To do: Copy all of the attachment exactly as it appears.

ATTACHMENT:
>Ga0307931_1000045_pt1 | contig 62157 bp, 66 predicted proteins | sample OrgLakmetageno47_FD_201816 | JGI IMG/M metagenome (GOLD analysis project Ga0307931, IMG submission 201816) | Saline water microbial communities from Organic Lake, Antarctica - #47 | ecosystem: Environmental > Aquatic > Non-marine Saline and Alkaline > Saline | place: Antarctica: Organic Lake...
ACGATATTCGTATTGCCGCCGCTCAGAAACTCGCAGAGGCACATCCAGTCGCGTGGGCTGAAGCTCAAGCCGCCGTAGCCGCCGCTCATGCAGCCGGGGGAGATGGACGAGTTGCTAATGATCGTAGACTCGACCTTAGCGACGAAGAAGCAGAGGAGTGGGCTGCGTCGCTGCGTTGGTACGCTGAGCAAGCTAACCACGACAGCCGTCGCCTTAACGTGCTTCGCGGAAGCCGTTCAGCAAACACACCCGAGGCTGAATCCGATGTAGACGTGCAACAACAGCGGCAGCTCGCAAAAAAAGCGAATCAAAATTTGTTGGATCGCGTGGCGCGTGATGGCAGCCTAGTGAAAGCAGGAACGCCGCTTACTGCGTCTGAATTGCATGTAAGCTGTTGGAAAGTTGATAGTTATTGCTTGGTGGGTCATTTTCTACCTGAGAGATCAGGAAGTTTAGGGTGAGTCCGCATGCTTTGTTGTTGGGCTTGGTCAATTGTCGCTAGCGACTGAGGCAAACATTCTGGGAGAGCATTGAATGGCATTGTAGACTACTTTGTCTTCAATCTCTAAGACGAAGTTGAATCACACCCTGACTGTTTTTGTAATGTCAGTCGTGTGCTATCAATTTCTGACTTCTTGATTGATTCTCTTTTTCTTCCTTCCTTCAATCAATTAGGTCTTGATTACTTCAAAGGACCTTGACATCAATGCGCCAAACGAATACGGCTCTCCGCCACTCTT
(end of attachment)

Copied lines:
>Ga0307931_1000045_pt1 | contig 62157 bp, 66 predicted proteins | sample OrgLakmetageno47_FD_201816 | JGI IMG/M metagenome (GOLD analysis project Ga0307931, IMG submission 201816) | Saline water microbial communities from Organic Lake, Antarctica - #47 | ecosystem: Environmental > Aquatic > Non-marine Saline and Alkaline > Saline | place: Antarctica: Organic Lake...
ACGATATTCGTATTGCCGCCGCTCAGAAACTCGCAGAGGCACATCCAGTCGCGTGGGCTGAAGCTCAAGCCGCCGTAGCCGCCGCTCATGCAGCCGGGGGAGATGGACGAGTTGCTAATGATCGTAGACTCGACCTTAGCGACGAAGAAGCAGAGGAGTGGGCTGCGTCGCTGCGTTGGTACGCTGAGCAAGCTAACCACGACAGCCGTCGCCTTAACGTGCTTCGCGGAAGCCGTTCAGCAAACACACCCGAGGCTGAATCCGATGTAGACGTGCAACAACAGCGGCAGCTCGCAAAAAAAGCGAATCAAAATTTGTTGGATCGCGTGGCGCGTGATGGCAGCCTAGTGAAAGCAGGAACGCCGCTTACTGCGTCTGAATTGCATGTAAGCTGTTGGAAAGTTGATAGTTATTGCTTGGTGGGTCATTTTCTACCTGAGAGATCAGGAAGTTTAGGGTGAGTCCGCATGCTTTGTTGTTGGGCTTGGTCAATTGTCGCTAGCGACTGAGGCAAACATTCTGGGAGAGCATTGAATGGCATTGTAGACTACTTTGTCTTCAATCTCTAAGACGAAGTTGAATCACACCCTGACTGTTTTTGTAATGTCAGTCGTGTGCTATCAATTTCTGACTTCTTGATTGATTCTCTTTTTCTTCCTTCCTTCAATCAATTAGGTCTTGATTACTTCAAAGGACCTTGACATCAATGCGCCAAACGAATACGGCTCTCCGCCACTCTT